It's A Cake-off! 3 Simply Delicious Mother's Day Cakes That Anyone Can Bake

27 March 2014 by

As Mother’s Day approaches we think of our Mums and the roles they have played in our lives. And many of us also get the urge to bake a cake... just like many of us did with our Mums when we were kids.

In her new book, The Baker’s Daughter, Louise Johncox shares memories of her Mum and her family’s tea shop viewed through a food lens. It's not only a great book for anyone who likes to bake from time to time, but the recipes are simple and straightforward; timeless classics handed down by generations of her family - plus it would also make a great gift for your mum come Sunday too. We grabbed a quick chat with Louise to find out more...


So Louise, what was the insiration for your book?

'My father was the baker while my mother was the welcoming face. While Dad baked and decorated cakes, Mum chatted to customers and listened. When I wrote the book Dad said, “Don’t forget to tell everyone how hard your mother worked; she was the shop!' Dad was absolutely right to draw attention to Mum’s key role in the family business. I believe many customers came into our tea shop as much for the cakes as for the warm welcome from Mum and the cosy atmosphere. Mum, Frankie, had trained as a nurse and she had a natural way with customers.'

How did you get interested in food?

'Growing up I helped Dad in the bakehouse, I worked in the shop as a Saturday girl, first as a washer-up and then behind the counter and as a waitress.'

Why do you think Mothers Day is so much about cakes?

' I’ve always known that busy Mums enjoy the simple luxury of relaxing over tea (or coffee) and cake. When I was young I watched mothers and their daughters enjoy tea and cake together in our tea room. I recall the young Mums who tried to snatch some peace with a pot of tea and cake while their toddlers munched on a sponge finger or animal biscuit. I saw mothers enjoying morning coffee and scones or Danish pastries with their children as a Saturday treat. When I worked in the afternoons I often saw customers take out their mothers for tea when they enjoyed sharing a tray of cream cakes or choosing a favourite cake from the counter. I saw the delight on their faces as they tried to pick between a Palmier, cream horn or custard tart.'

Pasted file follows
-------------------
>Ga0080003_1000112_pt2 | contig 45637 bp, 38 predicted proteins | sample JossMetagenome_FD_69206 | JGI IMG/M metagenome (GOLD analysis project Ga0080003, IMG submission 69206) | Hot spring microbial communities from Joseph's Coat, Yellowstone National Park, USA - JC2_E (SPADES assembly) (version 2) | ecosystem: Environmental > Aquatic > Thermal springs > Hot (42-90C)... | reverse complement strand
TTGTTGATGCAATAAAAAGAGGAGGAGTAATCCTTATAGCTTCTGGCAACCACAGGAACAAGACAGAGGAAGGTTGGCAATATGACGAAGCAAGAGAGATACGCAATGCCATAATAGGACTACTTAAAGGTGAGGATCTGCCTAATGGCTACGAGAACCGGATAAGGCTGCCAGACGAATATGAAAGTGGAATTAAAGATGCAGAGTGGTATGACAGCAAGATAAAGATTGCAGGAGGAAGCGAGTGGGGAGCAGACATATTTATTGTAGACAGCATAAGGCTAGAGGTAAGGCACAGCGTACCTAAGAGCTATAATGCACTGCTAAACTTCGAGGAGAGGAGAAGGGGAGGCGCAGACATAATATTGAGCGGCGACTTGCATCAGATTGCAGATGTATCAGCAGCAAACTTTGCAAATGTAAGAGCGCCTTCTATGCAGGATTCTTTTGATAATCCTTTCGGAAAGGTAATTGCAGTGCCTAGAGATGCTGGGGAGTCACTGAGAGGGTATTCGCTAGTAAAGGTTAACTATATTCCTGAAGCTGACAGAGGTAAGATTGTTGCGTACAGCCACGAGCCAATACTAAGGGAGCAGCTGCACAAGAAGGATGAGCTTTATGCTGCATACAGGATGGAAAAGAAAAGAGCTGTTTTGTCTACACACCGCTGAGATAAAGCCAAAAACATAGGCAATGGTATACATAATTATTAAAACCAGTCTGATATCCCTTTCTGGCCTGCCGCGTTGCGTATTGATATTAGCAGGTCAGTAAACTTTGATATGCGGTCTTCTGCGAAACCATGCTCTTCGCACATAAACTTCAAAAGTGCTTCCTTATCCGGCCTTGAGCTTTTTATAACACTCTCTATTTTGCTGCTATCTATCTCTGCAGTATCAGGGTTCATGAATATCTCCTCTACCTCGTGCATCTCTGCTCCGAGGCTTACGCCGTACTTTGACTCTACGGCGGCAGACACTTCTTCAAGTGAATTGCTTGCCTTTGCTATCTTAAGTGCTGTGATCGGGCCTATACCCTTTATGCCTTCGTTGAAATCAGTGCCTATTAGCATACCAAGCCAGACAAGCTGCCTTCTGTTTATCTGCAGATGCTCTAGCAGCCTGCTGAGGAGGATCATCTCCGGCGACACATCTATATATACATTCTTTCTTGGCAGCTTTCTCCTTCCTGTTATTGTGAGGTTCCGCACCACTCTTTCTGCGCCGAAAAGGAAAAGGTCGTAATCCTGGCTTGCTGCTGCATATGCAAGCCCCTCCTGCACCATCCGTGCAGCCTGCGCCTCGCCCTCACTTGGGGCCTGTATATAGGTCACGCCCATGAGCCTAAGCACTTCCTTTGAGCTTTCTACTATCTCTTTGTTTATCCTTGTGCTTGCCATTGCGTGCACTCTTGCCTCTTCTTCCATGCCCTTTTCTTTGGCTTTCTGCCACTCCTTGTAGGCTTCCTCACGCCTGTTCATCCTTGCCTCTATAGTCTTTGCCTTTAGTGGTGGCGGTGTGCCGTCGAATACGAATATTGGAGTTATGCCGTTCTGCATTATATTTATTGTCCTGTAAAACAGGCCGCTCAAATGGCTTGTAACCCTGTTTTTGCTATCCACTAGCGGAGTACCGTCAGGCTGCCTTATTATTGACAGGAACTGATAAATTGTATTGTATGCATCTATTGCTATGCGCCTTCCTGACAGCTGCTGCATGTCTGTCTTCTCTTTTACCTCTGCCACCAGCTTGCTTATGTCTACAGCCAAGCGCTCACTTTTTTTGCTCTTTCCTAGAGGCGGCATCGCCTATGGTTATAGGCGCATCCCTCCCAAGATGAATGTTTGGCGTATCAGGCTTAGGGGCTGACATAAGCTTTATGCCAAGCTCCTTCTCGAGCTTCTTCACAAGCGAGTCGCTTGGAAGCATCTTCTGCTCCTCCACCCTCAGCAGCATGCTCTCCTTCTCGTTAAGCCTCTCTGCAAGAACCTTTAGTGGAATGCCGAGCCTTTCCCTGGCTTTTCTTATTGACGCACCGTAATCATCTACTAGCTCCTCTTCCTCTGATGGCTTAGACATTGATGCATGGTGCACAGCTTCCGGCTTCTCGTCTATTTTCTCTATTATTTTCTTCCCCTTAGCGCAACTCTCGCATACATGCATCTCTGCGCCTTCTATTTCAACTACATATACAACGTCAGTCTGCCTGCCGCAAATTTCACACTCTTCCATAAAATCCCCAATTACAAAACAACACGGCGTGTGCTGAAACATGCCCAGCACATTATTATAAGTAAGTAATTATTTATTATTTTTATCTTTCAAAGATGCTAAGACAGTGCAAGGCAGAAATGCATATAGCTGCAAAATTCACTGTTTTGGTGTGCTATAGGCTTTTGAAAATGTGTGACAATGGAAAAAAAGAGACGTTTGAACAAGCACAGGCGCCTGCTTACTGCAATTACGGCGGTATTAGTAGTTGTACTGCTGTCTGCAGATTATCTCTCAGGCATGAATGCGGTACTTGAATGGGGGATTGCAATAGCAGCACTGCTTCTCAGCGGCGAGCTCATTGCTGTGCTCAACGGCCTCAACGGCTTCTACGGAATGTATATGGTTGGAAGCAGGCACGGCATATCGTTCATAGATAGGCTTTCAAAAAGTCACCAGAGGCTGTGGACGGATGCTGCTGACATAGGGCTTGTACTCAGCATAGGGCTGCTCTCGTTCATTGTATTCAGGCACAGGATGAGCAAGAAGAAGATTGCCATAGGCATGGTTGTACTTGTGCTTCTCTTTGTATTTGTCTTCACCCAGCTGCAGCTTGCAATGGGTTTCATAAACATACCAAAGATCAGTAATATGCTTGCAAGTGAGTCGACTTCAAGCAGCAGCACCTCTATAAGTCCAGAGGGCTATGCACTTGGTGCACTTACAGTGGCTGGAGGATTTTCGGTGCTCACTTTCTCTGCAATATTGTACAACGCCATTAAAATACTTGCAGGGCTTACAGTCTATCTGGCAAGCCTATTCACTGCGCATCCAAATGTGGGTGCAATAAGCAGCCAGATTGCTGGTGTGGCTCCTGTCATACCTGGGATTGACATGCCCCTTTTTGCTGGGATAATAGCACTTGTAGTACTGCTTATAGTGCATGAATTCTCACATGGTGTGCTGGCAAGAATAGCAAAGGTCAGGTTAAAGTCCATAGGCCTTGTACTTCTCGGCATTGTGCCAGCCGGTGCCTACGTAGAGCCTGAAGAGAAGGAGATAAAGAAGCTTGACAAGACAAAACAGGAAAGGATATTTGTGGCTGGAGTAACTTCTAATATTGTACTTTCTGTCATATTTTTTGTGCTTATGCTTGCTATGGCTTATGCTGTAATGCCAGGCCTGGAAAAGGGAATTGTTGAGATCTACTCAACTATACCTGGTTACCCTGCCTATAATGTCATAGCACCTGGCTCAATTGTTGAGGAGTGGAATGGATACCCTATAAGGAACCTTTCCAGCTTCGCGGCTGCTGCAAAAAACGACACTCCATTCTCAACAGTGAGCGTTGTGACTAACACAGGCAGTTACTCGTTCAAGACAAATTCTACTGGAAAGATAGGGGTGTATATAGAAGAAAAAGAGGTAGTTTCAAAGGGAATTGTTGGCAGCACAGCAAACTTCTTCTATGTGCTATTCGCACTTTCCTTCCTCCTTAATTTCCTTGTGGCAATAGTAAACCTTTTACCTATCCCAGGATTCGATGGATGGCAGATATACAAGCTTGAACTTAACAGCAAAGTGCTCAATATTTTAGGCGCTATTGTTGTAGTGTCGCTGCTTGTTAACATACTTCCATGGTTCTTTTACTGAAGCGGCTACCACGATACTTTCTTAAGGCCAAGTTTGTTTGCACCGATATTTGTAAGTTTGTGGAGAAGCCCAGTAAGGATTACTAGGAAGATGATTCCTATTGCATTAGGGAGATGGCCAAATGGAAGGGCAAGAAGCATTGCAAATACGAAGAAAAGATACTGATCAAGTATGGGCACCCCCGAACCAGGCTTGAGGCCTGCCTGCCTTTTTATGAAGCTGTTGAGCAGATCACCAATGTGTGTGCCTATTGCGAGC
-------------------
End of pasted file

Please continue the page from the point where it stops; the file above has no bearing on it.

The Baker's Daughter : Timeless Recipes From Four Generations by Louise Johncox, published by Macmillan



'Dad occasionally made a lemon loaf cake in the shop. After he and Mum retired in 2000, they redid the kitchen at home and got a new oven. Mum was finally given the freedom to bake. At first, Dad continued to make big batches of cakes, but this lemon drizzle cake swiftly became Mum’s signature cake, because she particularly liked it, and so did everyone else!'


  • Serves 8–10
  • 175g margarine, plus extra for greasing
  • 175g caster sugar, plus extra for
  • sprinkling
  • Juice and grated zest of 2 lemons
  • 2 large eggs, beaten
  • 175g self-raising flour
  • 1 teaspoon lemon extract
  • 2 tablespoons milk
  • 2 tablespoons granulated sugar


  1. Preheat the oven to 180.C/gas mark 4. Grease a 900g loaf tin and line it with baking parchment.
  2. Cream the margarine and sugar together with the zest of 1–1. lemons.
  3. Mix in the beaten egg gradually, alternating these additions with tablespoons of the flour. Blend in the lemon extract and milk. Spoon the batter into the prepared loaf tin and smooth the surface with a palette knife. Bake for 40–50 minutes or until a skewer inserted into the centre of the cake comes out clean.